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English Church Architecture -

Suffolk.

 

HAWKEDON, St. Mary (TL 797 530)     (October 2001)

(Bedrock:  Upper Cretaceous, Upper Chalk)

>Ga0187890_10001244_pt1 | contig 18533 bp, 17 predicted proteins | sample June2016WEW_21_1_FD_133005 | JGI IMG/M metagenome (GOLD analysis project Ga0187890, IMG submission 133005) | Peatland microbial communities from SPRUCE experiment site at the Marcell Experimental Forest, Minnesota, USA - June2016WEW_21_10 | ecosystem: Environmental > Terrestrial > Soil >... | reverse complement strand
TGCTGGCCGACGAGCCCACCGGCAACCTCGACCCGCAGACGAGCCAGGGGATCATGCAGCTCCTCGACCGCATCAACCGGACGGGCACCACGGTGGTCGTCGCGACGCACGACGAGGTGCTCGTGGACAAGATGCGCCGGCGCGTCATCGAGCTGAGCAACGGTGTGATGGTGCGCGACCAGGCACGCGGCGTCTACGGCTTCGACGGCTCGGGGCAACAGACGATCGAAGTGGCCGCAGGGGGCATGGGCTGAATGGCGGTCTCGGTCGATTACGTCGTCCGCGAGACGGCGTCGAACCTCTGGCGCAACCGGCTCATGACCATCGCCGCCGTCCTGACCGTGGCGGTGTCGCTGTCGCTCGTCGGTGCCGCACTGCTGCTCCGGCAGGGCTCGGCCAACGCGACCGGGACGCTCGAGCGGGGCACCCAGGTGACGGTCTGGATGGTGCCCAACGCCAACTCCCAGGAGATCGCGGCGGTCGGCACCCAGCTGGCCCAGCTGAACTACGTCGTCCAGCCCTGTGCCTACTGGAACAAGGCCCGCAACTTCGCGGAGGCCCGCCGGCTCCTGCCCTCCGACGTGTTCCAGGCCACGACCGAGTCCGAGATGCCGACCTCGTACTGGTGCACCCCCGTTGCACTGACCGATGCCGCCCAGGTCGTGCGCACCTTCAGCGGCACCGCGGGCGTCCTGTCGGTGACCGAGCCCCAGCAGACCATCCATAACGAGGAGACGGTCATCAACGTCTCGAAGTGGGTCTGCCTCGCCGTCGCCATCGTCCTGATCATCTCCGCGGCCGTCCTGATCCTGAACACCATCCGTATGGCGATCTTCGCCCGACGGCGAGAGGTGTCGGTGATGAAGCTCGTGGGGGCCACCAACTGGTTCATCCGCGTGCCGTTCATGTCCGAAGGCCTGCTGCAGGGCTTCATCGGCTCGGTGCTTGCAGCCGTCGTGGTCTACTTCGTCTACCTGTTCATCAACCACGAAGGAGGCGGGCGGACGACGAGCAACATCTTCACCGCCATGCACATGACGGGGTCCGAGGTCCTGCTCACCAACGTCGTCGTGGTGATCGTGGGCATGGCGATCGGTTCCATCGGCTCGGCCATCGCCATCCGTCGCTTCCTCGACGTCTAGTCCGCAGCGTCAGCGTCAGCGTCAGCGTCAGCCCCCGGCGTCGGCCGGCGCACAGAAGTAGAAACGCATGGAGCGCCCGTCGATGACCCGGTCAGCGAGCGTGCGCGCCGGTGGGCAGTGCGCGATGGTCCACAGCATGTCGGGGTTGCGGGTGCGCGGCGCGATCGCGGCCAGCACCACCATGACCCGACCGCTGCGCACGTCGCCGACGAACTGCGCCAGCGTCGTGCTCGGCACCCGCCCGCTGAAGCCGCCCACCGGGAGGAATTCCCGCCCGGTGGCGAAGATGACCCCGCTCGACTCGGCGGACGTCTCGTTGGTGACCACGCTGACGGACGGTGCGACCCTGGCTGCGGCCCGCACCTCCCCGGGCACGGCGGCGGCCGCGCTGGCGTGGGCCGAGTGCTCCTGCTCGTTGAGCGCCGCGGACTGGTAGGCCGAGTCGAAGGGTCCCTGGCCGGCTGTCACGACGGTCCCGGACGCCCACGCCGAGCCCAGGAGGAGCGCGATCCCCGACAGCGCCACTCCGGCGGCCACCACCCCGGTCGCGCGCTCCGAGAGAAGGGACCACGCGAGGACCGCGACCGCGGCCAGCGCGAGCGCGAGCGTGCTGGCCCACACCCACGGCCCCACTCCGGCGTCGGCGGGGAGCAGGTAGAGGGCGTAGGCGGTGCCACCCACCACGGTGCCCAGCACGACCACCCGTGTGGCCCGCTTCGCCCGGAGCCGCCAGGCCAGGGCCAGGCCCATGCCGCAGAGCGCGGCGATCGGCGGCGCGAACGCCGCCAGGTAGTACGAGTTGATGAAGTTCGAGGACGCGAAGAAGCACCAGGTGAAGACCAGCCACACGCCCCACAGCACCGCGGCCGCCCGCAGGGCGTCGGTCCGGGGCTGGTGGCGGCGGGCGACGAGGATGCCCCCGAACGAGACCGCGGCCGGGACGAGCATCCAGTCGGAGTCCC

The church (shown left, from the southeast) is surrounded by greens in the centre of a pleasant, still relatively isolated village.  It is constructed of flint, septaria and pebble rubble with limestone dressings, and consists of a tall W. tower, a nave, a S. porch and a chancel, of which at least the first three are Perpendicular, the tower with diagonal buttresses, battlements and a flint chequerwork basal frieze, and the porch with battlements and an attractive corbel table added in moulded brick, a stoop recessed in the E. buttress beside the outer doorway, and a small niche flanked by blank arches in the gable. The nave windows have three lights and two tiers of reticulation units.  However, the chancel is ambiguous. Certainly the  five-light, supermullioned E. window is Perpendicular here, but what of the N. and S. windows in which reticulated tracery is combined with cinquefoil-cusping?  These seem most likely to be either late Decorated or early Perpendicular and it is necessary to look for further evidence inside the building, where the Decorated-style chancel arch, of two orders bearing hollow chamfers springing from semi-octagonal shafts, might or might not provide the clue.  Otherwise it is only really the Norman font and some of the church woodwork that is of interest internally.  The former consists of a large bowl standing on a modern base, now semi-octagonal to the west but still square to the east, where shafts are carved at the angles in shallow relief.  The woodwork includes most of the main beams of the nave roof, which is of wagon type albeit with two tie beams added. Then there is a plain, panelled Jacobean pulpit, the dado of the former rood screen in which the central sections have finely carved supermullioned tracery with fleurons in quatrefoils in the arch heads, and an unusually complete set of mediaeval nave benches (thirteen to the north and fourteen to the south) with carved poppyheads (three of which are illustrated below).  Finally, mention should be made of the memorial so prominently attached to the E. side of the chancel arch N. respond, commemorating Richard Everard (d. 1670) and his wife Dorothy (d. 1678).  It has a shield above, black alabaster columns, putti to the sides and a skull beneath, and is typical enough of the ugly monuments that were so fashionable in the seventeenth century.